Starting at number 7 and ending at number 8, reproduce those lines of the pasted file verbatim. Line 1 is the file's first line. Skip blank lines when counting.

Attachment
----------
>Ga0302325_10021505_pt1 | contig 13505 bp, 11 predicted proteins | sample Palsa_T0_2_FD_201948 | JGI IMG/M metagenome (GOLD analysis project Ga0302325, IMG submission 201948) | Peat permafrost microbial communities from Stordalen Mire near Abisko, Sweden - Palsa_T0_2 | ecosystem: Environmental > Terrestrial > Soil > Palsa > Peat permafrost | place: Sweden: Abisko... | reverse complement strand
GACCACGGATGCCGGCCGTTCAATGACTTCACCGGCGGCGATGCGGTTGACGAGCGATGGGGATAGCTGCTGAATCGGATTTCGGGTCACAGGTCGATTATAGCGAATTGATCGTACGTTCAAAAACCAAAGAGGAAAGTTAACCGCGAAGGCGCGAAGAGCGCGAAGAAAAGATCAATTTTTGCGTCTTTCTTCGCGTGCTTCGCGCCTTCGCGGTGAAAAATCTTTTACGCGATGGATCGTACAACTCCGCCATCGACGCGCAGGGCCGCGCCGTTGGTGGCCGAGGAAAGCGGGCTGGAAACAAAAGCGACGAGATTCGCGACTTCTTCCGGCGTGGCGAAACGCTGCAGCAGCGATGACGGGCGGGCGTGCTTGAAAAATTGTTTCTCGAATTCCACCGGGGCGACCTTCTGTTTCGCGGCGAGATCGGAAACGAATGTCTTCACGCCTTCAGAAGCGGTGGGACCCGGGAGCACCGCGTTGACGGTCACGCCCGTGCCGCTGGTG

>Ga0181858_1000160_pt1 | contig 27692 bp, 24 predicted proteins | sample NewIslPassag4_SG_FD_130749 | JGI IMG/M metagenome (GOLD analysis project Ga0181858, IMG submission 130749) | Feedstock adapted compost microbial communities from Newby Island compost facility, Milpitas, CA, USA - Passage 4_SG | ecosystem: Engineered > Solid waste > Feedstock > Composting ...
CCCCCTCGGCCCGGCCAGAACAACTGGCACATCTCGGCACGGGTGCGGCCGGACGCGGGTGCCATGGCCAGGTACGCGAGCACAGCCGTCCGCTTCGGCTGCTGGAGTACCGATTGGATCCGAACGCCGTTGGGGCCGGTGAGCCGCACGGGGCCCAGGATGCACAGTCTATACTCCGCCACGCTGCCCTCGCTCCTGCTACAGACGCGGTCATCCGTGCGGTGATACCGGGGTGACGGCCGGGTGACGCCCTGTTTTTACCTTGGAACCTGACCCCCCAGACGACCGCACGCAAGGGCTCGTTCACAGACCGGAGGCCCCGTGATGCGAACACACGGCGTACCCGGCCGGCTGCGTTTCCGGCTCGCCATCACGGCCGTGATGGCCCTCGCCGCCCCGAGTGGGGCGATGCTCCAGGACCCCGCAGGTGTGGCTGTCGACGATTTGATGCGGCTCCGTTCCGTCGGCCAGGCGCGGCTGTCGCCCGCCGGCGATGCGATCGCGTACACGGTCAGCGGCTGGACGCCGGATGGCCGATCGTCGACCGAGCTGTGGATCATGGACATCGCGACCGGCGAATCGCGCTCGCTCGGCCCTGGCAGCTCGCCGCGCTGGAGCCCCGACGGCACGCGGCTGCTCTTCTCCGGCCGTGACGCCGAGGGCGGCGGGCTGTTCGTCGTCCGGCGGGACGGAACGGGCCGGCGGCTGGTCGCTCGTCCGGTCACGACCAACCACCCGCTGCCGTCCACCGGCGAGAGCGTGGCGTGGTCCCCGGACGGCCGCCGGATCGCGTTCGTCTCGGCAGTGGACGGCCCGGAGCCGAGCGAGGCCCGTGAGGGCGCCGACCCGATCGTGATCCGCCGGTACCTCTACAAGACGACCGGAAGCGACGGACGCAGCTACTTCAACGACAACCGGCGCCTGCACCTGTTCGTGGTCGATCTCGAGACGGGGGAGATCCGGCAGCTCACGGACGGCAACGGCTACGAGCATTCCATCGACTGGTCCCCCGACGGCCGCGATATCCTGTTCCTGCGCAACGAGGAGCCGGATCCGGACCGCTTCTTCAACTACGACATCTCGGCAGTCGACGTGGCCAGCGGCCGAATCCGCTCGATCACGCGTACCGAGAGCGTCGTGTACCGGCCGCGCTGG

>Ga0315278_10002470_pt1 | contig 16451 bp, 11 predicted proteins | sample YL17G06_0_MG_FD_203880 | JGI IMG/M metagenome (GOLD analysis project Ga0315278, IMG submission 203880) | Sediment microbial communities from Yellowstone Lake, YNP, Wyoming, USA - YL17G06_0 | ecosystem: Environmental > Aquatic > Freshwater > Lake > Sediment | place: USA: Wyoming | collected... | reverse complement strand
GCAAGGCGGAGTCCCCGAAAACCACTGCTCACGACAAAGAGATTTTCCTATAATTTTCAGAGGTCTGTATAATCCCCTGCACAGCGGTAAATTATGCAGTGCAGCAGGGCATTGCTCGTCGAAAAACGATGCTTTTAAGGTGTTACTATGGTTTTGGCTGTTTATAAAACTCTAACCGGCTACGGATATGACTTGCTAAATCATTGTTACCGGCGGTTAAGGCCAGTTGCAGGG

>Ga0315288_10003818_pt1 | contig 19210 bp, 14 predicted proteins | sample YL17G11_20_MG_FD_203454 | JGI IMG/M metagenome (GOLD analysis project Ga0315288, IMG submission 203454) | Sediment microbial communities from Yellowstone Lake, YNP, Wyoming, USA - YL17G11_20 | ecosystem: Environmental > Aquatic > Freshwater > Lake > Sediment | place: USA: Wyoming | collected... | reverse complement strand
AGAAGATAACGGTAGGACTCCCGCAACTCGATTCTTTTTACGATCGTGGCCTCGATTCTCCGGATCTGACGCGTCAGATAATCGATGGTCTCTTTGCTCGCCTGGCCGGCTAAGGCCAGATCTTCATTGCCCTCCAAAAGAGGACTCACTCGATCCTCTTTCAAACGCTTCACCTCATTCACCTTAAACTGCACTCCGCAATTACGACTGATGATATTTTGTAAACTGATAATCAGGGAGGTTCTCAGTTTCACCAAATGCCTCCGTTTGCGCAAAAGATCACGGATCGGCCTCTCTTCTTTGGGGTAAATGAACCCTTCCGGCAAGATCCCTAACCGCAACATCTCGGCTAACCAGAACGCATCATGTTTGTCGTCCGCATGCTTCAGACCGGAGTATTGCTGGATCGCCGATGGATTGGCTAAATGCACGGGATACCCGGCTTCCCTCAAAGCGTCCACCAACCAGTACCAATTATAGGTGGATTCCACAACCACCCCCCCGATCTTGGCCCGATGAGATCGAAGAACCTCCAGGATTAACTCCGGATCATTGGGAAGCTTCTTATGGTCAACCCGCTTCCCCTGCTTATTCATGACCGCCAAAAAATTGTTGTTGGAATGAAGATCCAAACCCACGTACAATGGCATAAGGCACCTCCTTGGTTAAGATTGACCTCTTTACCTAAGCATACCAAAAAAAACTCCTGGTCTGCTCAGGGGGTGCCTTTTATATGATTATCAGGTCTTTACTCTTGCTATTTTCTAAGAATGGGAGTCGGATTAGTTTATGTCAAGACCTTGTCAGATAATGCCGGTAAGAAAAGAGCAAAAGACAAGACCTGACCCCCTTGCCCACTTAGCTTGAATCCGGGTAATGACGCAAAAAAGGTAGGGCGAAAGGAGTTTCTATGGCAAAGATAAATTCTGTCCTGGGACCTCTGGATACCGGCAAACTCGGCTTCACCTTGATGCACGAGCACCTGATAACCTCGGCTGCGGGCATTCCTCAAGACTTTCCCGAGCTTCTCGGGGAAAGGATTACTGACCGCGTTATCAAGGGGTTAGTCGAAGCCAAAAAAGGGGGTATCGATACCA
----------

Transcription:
>Ga0315288_10003818_pt1 | contig 19210 bp, 14 predicted proteins | sample YL17G11_20_MG_FD_203454 | JGI IMG/M metagenome (GOLD analysis project Ga0315288, IMG submission 203454) | Sediment microbial communities from Yellowstone Lake, YNP, Wyoming, USA - YL17G11_20 | ecosystem: Environmental > Aquatic > Freshwater > Lake > Sediment | place: USA: Wyoming | collected... | reverse complement strand
AGAAGATAACGGTAGGACTCCCGCAACTCGATTCTTTTTACGATCGTGGCCTCGATTCTCCGGATCTGACGCGTCAGATAATCGATGGTCTCTTTGCTCGCCTGGCCGGCTAAGGCCAGATCTTCATTGCCCTCCAAAAGAGGACTCACTCGATCCTCTTTCAAACGCTTCACCTCATTCACCTTAAACTGCACTCCGCAATTACGACTGATGATATTTTGTAAACTGATAATCAGGGAGGTTCTCAGTTTCACCAAATGCCTCCGTTTGCGCAAAAGATCACGGATCGGCCTCTCTTCTTTGGGGTAAATGAACCCTTCCGGCAAGATCCCTAACCGCAACATCTCGGCTAACCAGAACGCATCATGTTTGTCGTCCGCATGCTTCAGACCGGAGTATTGCTGGATCGCCGATGGATTGGCTAAATGCACGGGATACCCGGCTTCCCTCAAAGCGTCCACCAACCAGTACCAATTATAGGTGGATTCCACAACCACCCCCCCGATCTTGGCCCGATGAGATCGAAGAACCTCCAGGATTAACTCCGGATCATTGGGAAGCTTCTTATGGTCAACCCGCTTCCCCTGCTTATTCATGACCGCCAAAAAATTGTTGTTGGAATGAAGATCCAAACCCACGTACAATGGCATAAGGCACCTCCTTGGTTAAGATTGACCTCTTTACCTAAGCATACCAAAAAAAACTCCTGGTCTGCTCAGGGGGTGCCTTTTATATGATTATCAGGTCTTTACTCTTGCTATTTTCTAAGAATGGGAGTCGGATTAGTTTATGTCAAGACCTTGTCAGATAATGCCGGTAAGAAAAGAGCAAAAGACAAGACCTGACCCCCTTGCCCACTTAGCTTGAATCCGGGTAATGACGCAAAAAAGGTAGGGCGAAAGGAGTTTCTATGGCAAAGATAAATTCTGTCCTGGGACCTCTGGATACCGGCAAACTCGGCTTCACCTTGATGCACGAGCACCTGATAACCTCGGCTGCGGGCATTCCTCAAGACTTTCCCGAGCTTCTCGGGGAAAGGATTACTGACCGCGTTATCAAGGGGTTAGTCGAAGCCAAAAAAGGGGGTATCGATACCA